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Discount shoppers rejoice, DRM won't be quite as draconian on the PS4

Sony Worldwide Studios President Shuhei Yoshida has news that will be music to gamers ears -- Sony Corp. (TYO:6758) is declining to block games with its next generation console, the PlayStation 4.

Recently rumors spread like wildfire that Microsoft Corp. (MSFT) would be incorporating a strong new digital rights management (DRM) scheme into its next generation console, the Xbox 720, to prevent the resale or playing of used games.  Basically games will be associated with your Xbox Live ID, so there will be no way to transfer titles or acquire titles at a discount second hand.

In an interview with EuroGamer, Sony's Yoshida takes a different approach.  He comments, "Do you want us to do that?"

When the interviewer replied that the customer expects to get some value that they can pass on when they buy the game (and effectively pay a licensing fee to the console maker), Mr. Yoshida voiced agreement.
 
"Yes. That's the general expectation by consumers.  They purchase physical form, they want to use it everywhere, right? So that's my expectation... So, used games can play on PS4. How is that?"

Sony did file a seemingly alarming patent [PDF] last month on technology to lock a game disc to a specific console to prevent resale.  But the good news for gamers is that technology appears to have nothing to do with the PlayStation 4.

The tables have certainly turned for the company, who was once infamous for pushing dangerous DRM on customers and losing a lawsuit over the practice.  Now Sony appears to be the one pushing the market to hold off on DRM, while Microsoft is pushing hard for more draconian measures.

So the question for gamers willing to consider a Sony console is this: if Microsoft deep-sixes used games via DRM, but Sony freely allows them, would that influence your buying decision?

Source: Eurogamer



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RE: Xbox 720 vs Steam
By GreenEnvt on 2/21/2013 12:08:38 PM , Rating: 1
Well for 1, it ties the game to a specific console, not a specific account.
It would be slightly more palatable if you could still bring your game discs to a friends and sign in to play.

Still wouldn't help with reselling though.
I think if Microsoft is set on making money from used game sales, charge a $10 fee for "ownership transfer". Console maker and publisher can split it.


RE: Xbox 720 vs Steam
By NellyFromMA on 2/21/2013 1:00:20 PM , Rating: 2
quote:
Well for 1, it ties the game to a specific console, not a specific account.


Speculation or is this confirmed? I see no where at the moment where MS has stated as much.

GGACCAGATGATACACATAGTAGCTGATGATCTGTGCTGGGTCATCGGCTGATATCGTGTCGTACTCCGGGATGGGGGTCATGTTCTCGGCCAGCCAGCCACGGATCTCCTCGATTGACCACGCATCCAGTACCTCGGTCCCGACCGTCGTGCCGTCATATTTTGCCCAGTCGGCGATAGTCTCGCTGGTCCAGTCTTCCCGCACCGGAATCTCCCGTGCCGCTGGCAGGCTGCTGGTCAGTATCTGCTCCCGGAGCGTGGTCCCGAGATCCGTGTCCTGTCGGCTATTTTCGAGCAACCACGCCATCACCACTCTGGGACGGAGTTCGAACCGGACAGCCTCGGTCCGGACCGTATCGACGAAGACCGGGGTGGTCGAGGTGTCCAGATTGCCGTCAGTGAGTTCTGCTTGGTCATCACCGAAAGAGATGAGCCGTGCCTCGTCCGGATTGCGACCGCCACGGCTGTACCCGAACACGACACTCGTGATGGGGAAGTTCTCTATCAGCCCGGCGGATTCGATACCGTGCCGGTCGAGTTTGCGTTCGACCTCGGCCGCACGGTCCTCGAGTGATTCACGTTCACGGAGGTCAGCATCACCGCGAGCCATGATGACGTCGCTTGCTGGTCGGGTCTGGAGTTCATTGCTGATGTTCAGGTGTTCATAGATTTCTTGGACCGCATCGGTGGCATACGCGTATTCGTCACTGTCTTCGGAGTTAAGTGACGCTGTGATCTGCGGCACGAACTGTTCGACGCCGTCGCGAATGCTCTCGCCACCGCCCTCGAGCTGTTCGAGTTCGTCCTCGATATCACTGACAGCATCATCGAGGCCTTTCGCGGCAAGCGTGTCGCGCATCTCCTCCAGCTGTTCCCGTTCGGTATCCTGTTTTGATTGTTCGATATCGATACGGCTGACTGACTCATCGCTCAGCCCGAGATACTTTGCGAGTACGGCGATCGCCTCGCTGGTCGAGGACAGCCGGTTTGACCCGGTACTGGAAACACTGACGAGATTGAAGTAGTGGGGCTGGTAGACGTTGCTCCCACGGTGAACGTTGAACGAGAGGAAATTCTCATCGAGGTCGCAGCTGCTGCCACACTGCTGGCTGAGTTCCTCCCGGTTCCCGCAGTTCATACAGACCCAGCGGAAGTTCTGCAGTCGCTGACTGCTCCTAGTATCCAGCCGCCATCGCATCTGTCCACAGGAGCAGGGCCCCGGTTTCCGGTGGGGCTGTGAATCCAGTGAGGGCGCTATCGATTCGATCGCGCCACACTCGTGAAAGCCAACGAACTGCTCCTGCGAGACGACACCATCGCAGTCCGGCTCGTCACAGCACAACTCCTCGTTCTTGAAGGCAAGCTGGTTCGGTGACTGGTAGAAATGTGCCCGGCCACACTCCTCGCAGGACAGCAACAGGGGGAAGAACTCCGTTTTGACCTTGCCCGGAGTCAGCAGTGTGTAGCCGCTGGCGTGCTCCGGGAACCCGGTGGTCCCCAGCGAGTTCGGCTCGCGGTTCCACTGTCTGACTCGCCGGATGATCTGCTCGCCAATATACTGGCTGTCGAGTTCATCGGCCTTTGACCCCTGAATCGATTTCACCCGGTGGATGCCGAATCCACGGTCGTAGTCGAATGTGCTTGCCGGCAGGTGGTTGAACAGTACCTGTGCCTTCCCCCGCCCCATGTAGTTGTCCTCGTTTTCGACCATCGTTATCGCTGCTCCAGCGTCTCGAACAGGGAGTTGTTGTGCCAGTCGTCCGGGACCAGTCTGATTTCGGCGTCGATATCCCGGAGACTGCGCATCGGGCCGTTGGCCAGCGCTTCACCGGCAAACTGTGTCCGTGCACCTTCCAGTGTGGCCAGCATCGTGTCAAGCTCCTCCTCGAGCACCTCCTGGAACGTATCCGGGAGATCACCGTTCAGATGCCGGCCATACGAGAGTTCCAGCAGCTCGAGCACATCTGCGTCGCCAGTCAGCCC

RE: Xbox 720 vs Steam
By GreenEnvt on 2/21/2013 1:44:33 PM , Rating: 2
Nothing is confirmed yet. For all we know Microsoft could actually pay you $50 for giving your used copy to a friend.

Everything about this is rumour at this point. I was extrapolating based on those rumours.


RE: Xbox 720 vs Steam
By NellyFromMA on 2/21/2013 2:03:13 PM , Rating: 2
I have a feeling I know that we aren't going to be paid to play. Just a hunch.

In fact, its infinitely more likel ythan most of what I am reading on here.

I appreciate your thinking on your own and what not, I'm just adding that there's no reason to dwelve into the negative (not so much you as others) when we know virtually nothing.

What we do know is MS is a business, a successful one in multiple established markets. Why would it proclude itself from sales and purposely make itself inferior to Sony or Steam?

There's no reason to beleive that anything that is true of Steams model today couldn't / wouldn't be true on Xbox Live with Ms as the vendor.

Other than unfounded negativity IMO. Just trying to keep it real.


RE: Xbox 720 vs Steam
By Pneumothorax on 2/21/2013 2:20:11 PM , Rating: 2
Who knows, maybe microsoft is 'leaking' this info on purpose to see the response to it. If the general gaming public and press is overly negative on this, it may convince them otherwise. I know you're using the Steam on PC analogy, but a better comparison is the current business model, where you can buy Halo 4 for $60, play it for a few weeks, get tired of it and sell it for $40. Making it a $20 game. If everyone 'praises' Microsoft's rumors and they go ahead with this crap, you'll never be able to sell that game again other than for memorabilia.


RE: Xbox 720 vs Steam
By nikon133 on 2/21/2013 3:57:23 PM , Rating: 2
I see a point for online games. After all, someone has to maintain game servers. While it still is only one person at the time playing game, transferring license will keep game live longer, and force publisher to keep game servers online longer, with all the expenses accustomed to that. $10 for on-line license transfer is acceptable, IMHO.

But... I cannot see justification for offline games. In ideal world (for publishers), they'd be getting money for the game eternally, but in real world, car manufacturers don't get a buck when I sell my old car. Nor does anyone else when I sell my old anything. Why would game publishers be any luckier?


RE: Xbox 720 vs Steam
By p05esto on 2/21/2013 10:43:34 PM , Rating: 2
Reselling is a MUST. I only buy used games off of eBay a year or two after release. When I can get great games for $20 why would I pay $60?

So maybe I'm the kind of person MS is trying to stop? Well, I still buy the hardware, controllers, maybe xbox live and with launch a couple games. Used games are new at one point don't forget it's still a sale.


"Google fired a shot heard 'round the world, and now a second American company has answered the call to defend the rights of the Chinese people." -- Rep. Christopher H. Smith (R-N.J.)














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